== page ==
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Re: precision for molar masses

Postby Joanne Yuh 3I » Mon Oct 05, 2020 9:48 pm

I would also confirm with Professor Lavelle, but since the problems that require molar masses usually already give a value with significant figures, I don't think it matters that much if you use 14.10 instead of 14.007.

905290504
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Re: precision for molar masses

Postby 905290504 » Wed Oct 07, 2020 3:44 pm

I would say that use the exact molar mass if it is given in the question. I think for exams we'll all use the same periodic tables and we should also then just use the exact molar mass given without rounding. I think a general rule of thumb is always save rounding for the end!

David Liu 1E
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Re: precision for molar masses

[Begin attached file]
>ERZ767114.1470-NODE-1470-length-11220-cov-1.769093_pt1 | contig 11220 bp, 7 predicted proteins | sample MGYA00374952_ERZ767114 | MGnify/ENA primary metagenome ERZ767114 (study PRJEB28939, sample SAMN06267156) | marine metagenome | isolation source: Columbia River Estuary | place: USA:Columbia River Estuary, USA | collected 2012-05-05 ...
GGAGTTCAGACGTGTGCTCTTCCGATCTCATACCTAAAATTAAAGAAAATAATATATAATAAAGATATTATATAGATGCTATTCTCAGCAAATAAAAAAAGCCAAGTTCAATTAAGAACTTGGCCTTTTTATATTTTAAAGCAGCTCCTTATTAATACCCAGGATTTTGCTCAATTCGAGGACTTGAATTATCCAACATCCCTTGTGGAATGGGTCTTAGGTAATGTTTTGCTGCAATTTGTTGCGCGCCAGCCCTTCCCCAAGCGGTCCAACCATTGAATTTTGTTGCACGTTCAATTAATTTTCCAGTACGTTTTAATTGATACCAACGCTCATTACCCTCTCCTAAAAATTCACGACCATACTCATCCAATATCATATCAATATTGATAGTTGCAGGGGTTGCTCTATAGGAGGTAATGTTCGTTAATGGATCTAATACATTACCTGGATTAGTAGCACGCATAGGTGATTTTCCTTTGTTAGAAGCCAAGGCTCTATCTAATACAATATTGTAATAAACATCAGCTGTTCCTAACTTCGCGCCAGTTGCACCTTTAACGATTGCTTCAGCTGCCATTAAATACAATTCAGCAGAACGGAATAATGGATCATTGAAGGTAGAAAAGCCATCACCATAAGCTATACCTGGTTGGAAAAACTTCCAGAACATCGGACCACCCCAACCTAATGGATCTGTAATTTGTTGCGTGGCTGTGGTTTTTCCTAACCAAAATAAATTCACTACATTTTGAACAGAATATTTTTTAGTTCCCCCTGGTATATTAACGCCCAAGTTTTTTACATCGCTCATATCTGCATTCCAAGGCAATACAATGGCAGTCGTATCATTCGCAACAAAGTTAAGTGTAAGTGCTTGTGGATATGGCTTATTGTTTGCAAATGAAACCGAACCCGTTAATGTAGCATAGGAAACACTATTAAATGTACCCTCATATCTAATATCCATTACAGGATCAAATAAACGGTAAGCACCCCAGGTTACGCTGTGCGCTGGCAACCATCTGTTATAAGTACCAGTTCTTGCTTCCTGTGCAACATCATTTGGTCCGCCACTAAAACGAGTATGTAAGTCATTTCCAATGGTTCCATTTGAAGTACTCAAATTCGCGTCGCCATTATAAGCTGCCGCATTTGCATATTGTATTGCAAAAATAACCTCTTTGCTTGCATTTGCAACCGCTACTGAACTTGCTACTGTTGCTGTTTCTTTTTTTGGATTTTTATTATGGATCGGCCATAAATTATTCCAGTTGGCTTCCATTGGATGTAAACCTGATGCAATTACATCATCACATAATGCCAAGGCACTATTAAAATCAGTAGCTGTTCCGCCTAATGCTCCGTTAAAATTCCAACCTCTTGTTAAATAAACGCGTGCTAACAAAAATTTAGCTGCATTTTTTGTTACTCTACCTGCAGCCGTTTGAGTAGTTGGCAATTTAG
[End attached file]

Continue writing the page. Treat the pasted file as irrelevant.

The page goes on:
Postby David Liu 1E » Wed Oct 07, 2020 4:16 pm

what I did on the homework problem was round the really close ones like oxygen (15.999) and selenium (78.96), but like ones that don't round as well I keep to one decimal point. I've gotten all the right answers with sig figs according to the textbook, so it's what I've been doing since it works.

Brianne Conway 1D
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Re: precision for molar masses

Postby Brianne Conway 1D » Wed Oct 07, 2020 4:22 pm

Kevin Pilcher 3E wrote:I always wait to round till the very end and make sure I'm using correct significant figures for my end answer. Dr. Lavelle may have another method but this is what I was taught in high school. Regarding different numbers on the periodic table, I'd use the periodic table in the book considering it is our main textbook.


Yea this is probably the formal or preferred way to do it, but some teachers/professors don't care too much about an answer being slightly off due to rounding, so I'd suggest asking your TA and hopefully they will know what Dr. Lavelle specifically prefers.